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The University of Southampton
CORMSIS Centre for Operational Research, Management Sciences and Information Systems

The performance of Human Capital Management software systems’ users: Bridging the divide between HR analytics and Technology Adoption research Event

13:00 - 14:00
14 March 2016
Room 1083 Building 2, Southampton Business School

For more information regarding this event, please email Dr Yuan Huang at .

Event details

Abstract: The recent widespread adoption of Human Capital Management software (HCM) systems, has brought to the fore the issue of the employees’ acceptance and actual usage of these systems. In fact, understanding the drivers of the employees’ usage of HCM systems is becoming increasingly important, in the HR analytics’ effort to assess and improve the employees’ performance. In this seminar we will present the research trying to establish a link between the HR analytics demand for a tool allowing firms to understand the performance of their employees using HCM systems, with the behavioural models produced by the research on technology acceptance (TAM) since the seminal contribution of Davis (1989). More specifically, our aim is to build on the technology acceptance models proposed by the TAM literature to introduce a novel ‘operational’ model of HCM usage, which HR analytics practitioners can use as a decision-making support. Moreover, we argue that by developing a behavioural model of adoption from the ‘HR analytics’ perspective, will also represent a valuable contribution to the advancement of the TAM research itself as it will increase the TAM scholars’ knowledge of technology adoptions and usage in organizational contexts. More generally, the development of an operational model of technology acceptance and usage will breathe new life into a research field that seems to be in the doldrums.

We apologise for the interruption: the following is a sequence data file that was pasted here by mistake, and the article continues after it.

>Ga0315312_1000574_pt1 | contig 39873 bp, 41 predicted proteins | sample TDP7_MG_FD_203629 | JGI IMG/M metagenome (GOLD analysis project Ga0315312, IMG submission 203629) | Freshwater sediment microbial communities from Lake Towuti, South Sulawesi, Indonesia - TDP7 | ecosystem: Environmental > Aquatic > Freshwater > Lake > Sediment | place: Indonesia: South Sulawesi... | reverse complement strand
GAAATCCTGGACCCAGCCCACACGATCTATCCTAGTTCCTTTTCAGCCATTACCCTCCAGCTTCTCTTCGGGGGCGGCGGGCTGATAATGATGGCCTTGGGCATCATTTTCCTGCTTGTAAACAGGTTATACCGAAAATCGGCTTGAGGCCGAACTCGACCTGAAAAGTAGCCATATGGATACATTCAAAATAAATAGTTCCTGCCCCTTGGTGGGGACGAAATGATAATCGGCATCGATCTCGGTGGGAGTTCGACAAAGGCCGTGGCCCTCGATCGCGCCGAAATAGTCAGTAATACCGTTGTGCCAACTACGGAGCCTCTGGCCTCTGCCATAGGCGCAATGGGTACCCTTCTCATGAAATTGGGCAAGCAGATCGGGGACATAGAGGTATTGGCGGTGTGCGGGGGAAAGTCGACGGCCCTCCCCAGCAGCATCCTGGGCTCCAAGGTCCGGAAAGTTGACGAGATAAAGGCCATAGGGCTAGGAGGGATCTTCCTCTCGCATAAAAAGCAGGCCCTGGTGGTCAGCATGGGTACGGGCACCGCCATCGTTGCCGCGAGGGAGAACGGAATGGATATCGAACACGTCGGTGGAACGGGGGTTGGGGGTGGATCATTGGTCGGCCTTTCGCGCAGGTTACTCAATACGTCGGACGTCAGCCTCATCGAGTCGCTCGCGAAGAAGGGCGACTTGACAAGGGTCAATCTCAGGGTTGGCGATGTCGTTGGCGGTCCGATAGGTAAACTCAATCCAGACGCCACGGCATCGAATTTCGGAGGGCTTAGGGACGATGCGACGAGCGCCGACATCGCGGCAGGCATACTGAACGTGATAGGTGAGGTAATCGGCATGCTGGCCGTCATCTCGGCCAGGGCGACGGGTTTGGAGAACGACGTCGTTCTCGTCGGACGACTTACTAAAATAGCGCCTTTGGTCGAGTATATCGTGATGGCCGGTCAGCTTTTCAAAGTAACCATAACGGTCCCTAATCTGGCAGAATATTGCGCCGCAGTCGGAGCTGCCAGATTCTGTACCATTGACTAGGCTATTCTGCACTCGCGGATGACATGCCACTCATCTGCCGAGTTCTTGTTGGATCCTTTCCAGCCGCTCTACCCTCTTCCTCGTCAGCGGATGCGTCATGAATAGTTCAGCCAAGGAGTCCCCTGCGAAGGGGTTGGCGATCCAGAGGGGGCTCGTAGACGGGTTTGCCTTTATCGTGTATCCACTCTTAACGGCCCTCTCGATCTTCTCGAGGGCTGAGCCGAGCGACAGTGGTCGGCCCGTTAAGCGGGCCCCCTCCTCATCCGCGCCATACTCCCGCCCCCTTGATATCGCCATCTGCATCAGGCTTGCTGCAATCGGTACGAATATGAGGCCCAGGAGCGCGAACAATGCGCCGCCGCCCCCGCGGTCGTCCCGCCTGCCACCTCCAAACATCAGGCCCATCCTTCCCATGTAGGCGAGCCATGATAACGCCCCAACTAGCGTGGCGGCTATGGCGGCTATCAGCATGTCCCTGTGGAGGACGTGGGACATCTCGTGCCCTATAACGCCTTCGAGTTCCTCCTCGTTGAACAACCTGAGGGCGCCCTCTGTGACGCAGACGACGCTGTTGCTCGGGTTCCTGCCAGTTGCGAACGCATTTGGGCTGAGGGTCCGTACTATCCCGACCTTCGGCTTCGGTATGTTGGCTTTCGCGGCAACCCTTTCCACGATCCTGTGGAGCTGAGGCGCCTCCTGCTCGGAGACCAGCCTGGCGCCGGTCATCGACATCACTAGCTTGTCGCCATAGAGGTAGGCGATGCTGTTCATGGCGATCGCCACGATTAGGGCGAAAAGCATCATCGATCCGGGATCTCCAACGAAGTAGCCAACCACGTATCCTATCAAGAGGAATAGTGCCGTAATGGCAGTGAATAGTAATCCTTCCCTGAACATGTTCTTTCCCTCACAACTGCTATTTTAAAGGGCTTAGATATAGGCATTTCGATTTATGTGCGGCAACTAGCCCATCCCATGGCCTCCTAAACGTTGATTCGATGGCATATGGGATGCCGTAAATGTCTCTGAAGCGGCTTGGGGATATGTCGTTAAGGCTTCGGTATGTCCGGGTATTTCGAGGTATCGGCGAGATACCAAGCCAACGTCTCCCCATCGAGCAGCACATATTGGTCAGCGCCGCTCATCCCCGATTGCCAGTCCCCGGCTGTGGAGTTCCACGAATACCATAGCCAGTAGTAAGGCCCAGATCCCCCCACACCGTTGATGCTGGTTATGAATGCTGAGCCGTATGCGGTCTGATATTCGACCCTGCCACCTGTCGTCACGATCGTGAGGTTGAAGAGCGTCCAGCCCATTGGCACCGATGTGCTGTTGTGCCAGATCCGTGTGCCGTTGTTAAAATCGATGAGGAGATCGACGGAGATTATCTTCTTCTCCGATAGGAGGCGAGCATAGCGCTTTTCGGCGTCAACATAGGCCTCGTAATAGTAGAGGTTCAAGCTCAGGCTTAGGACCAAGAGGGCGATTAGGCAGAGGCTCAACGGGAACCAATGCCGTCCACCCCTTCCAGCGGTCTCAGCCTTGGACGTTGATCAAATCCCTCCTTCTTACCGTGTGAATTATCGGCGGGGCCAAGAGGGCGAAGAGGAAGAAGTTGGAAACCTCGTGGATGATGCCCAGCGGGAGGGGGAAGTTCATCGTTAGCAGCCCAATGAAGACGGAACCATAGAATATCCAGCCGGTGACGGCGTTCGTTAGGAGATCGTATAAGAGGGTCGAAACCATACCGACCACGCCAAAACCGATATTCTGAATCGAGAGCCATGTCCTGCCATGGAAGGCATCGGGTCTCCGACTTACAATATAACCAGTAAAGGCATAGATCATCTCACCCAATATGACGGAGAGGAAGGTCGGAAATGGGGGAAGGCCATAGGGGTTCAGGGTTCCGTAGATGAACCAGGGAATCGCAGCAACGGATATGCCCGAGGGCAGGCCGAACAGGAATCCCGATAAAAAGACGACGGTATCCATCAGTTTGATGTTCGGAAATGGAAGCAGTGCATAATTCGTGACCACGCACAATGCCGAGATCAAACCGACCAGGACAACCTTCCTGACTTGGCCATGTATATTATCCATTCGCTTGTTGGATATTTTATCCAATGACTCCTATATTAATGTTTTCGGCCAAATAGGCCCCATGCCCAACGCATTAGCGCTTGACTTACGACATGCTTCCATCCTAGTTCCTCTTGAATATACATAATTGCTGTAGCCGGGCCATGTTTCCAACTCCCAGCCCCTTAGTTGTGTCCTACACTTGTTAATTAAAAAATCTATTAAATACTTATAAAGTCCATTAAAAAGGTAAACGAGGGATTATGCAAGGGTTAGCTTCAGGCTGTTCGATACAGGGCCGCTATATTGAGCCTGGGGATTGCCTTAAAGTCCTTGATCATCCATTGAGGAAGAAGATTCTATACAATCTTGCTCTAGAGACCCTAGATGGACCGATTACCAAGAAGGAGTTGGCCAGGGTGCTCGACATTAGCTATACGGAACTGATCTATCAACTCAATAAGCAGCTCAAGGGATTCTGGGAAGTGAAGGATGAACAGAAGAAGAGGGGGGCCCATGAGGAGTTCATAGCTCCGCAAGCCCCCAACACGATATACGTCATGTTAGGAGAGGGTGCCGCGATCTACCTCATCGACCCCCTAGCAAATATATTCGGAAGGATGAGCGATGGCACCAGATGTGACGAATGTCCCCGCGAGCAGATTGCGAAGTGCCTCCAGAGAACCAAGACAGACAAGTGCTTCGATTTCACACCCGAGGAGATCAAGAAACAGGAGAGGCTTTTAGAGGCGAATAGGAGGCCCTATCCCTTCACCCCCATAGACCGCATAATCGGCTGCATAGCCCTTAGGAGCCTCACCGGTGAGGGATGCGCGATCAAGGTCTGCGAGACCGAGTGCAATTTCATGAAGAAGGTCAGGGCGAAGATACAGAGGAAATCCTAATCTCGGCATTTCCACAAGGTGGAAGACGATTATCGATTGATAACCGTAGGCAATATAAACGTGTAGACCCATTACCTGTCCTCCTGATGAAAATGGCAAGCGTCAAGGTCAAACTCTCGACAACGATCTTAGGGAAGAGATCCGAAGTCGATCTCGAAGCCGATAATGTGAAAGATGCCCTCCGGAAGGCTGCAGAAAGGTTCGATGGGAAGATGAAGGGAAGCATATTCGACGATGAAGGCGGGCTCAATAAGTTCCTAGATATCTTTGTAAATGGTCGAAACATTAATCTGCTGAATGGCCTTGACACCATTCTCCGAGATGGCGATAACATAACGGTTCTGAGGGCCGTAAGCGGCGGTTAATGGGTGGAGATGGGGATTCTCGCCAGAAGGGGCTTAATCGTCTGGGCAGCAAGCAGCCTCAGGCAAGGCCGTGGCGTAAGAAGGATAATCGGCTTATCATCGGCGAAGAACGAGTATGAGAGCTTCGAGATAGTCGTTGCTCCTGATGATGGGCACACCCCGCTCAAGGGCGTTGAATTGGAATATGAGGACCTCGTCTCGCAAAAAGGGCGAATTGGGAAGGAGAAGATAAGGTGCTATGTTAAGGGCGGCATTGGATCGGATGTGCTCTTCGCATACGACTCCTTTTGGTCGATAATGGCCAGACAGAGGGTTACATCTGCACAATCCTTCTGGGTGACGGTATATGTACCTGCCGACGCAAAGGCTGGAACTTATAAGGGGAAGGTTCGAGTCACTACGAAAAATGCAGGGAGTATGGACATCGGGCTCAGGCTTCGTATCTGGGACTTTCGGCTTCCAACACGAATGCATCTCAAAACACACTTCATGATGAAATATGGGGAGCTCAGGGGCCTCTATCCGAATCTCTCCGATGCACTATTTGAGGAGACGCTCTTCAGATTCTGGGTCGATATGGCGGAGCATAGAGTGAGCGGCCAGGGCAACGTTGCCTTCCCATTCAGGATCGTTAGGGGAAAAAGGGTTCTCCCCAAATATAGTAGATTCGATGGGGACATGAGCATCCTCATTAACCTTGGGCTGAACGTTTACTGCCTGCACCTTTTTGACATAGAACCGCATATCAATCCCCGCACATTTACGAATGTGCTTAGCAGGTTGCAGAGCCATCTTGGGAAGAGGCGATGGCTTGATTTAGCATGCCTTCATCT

Speaker information

Dr Umberto Gostoli,Southampton Business School,Bio: Umberto Gostoli holds a PhD in Economics from the University of Bologna (Italy). He is currently a KTP Associate at the University of Southampton and, previously, he held several research positions in academic institutions around the world: Italy, Taiwan, Canada and UK. He worked on various projects related to the development of behavioural micro-foundations of dynamic socio-economic systems.

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